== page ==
Field Notes 0 Page 8


When Buildings Speak

by Alice Cotton, Portland OR: Artemis Publishing, 2001

When Buildings Speak is a very attractive new book on selected Oregon historic houses. Alice Cotton is a Portland artist and preservationist who, as she states in her "Opening," began her love of old houses and buildings in New Orleans and then indirectly found historic houses in Oregon which spoke to her of their history and the histories of their builders and inhabitants. Buildings is Cotton's exploration of twenty Oregon National Register of Historic Places listed historic landmark homes and commercial buildings dating from 1856 to.1942, a pioneer farmhouse to a Coast Guard station. Many notable Oregon architects are represented as well as some vernacular and stock or pattern book building examples. Her point of view is a romantic one, an appreciation of historic buildings rather than an academic study.

The drawings have been artistically rendered in pen and ink with the use of some wash shading. Each building is shown in a single drawing, either a full frontal elevation or an oblique picturesque view. The drawings are sharp and clear with good contrast and detail. Where necessary, she has moved or removed obscuring trees and shrubbery so that the building is fully exposed, an advantage over photography. The buildings are rendered simply with enough detail to accurately represent them, to make them stand out in the drawing, and to represent their highlights and shadows while being set off or framed with sometimes meticulously rendered foliage.

Cotton had described her early experience in making drawings of historic homes for sale around Jackson Square in New Orleans, and her plates in Buildings are probably very like a collection of those souvenir drawings brought home for framing. I am sure that her book will be very popular with the owners of the buildings that are included and with many others who want an attractive guide to her circuit of Northwestern Oregon while searching out specific landmarks. The buildings which are included are very selective and personal to her. The Barlow House near Canby can't be missed if you are driving in that area on US Highway 99E; but most who drive between Portland and Astoria on US 30 have probably never detoured in Clatskanie to see the Flippin House or even seen it from a distance up on the western hillside above the school. The Mark Ashley house in Westover Heights, Portland, is likely to be not well recognized even by its Westover neighbors. I have to admit that I have never seen the Coast Guard Station at Garibaldi or noticed its officers' house although I have been through Garibaldi many times.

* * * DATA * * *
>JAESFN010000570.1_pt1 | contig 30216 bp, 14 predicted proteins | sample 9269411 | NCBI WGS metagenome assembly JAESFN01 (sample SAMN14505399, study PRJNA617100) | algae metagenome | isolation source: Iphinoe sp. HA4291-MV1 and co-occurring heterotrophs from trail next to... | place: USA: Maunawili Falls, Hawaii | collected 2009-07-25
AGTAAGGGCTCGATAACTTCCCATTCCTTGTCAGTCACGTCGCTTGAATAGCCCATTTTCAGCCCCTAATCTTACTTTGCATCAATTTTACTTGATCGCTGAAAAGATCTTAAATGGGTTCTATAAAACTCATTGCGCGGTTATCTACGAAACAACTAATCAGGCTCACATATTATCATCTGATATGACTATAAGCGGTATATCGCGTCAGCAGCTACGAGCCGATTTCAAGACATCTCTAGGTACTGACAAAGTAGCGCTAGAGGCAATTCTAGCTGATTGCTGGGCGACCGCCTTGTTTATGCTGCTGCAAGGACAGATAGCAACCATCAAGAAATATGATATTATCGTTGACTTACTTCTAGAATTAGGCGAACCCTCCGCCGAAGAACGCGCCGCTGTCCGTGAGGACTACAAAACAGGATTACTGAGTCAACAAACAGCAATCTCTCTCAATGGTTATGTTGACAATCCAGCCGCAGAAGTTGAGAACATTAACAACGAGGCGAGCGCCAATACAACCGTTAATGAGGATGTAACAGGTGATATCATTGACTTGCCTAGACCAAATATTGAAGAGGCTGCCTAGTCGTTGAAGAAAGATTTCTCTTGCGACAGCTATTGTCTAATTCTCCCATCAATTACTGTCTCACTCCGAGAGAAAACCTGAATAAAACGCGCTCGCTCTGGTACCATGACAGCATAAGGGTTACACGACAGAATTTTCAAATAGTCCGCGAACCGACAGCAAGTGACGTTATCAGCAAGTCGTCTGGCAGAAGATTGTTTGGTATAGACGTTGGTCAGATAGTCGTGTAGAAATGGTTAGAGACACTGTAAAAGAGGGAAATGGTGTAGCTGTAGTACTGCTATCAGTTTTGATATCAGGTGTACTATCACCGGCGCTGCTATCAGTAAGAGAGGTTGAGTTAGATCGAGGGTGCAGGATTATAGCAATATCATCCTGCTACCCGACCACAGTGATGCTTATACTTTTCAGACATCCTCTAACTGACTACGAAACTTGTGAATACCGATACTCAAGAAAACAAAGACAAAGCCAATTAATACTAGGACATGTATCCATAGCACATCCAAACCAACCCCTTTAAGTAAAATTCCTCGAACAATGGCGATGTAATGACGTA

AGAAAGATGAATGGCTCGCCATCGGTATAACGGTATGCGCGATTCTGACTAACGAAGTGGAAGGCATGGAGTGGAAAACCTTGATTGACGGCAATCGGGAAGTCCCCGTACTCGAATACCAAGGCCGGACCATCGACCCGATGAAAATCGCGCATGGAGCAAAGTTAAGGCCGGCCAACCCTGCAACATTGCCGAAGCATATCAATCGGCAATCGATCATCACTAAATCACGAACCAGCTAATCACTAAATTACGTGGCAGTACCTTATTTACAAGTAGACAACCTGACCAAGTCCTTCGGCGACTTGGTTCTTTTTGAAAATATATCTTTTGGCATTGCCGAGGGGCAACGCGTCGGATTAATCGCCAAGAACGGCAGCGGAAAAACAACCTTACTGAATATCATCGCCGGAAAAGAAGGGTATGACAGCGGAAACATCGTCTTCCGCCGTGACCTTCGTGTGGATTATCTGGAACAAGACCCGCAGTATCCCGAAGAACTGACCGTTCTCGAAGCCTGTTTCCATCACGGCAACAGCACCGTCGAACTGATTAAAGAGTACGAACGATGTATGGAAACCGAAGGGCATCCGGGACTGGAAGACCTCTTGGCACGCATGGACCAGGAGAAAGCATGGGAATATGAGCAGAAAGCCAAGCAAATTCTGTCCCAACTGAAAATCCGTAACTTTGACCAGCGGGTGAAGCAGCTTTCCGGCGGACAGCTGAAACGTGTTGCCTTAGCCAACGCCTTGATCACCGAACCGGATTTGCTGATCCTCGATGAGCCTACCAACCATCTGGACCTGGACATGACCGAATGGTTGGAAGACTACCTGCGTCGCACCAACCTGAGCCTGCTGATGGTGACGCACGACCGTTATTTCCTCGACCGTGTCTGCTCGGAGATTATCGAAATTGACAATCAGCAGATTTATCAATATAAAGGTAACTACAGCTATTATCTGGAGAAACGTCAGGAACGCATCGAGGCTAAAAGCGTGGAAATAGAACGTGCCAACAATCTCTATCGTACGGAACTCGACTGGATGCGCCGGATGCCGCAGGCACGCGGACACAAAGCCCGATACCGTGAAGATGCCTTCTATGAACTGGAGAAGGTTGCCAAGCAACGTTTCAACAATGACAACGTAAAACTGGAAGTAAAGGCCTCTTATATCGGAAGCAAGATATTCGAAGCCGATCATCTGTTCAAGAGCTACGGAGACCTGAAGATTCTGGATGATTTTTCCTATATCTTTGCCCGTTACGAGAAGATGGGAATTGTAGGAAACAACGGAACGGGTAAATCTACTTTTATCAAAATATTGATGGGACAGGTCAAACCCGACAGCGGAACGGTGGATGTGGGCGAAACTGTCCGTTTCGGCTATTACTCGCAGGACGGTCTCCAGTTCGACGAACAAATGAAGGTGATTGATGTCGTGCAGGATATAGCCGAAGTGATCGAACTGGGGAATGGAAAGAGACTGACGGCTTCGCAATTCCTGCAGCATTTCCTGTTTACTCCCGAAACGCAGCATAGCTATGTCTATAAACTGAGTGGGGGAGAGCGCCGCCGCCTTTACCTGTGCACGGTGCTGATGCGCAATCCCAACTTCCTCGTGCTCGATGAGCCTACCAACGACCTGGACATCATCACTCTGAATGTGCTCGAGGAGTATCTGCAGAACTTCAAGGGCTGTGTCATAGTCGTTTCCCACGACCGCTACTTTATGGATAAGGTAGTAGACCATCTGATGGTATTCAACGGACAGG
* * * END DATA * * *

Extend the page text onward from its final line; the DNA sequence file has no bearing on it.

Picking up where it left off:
Cotton's text which accompanies her drawings and which introduces her collection of drawings, gives capsule histories of each, and explains some of her observations is very readable and detailed. She includes many relevant personal comments as well as anecdotes where those are provided by the historical record or from the current owners. Hers is a very personal account of a love affair with historic homes and their spirit. By a coincidence, I was just reading "The Spirit of Monuments and Sites," ICOMOS News, Vol. 1, 200 1, pp. 3 1 - 33, in which an article by Michael Petzet, President of ICOMOS (International Council on Monuments and Sites/Unesco) discusses at length the same social dimensions of historic architecture which Cotton finds so attractive and which she so fondly exhibits with her drawings and the accompanying text.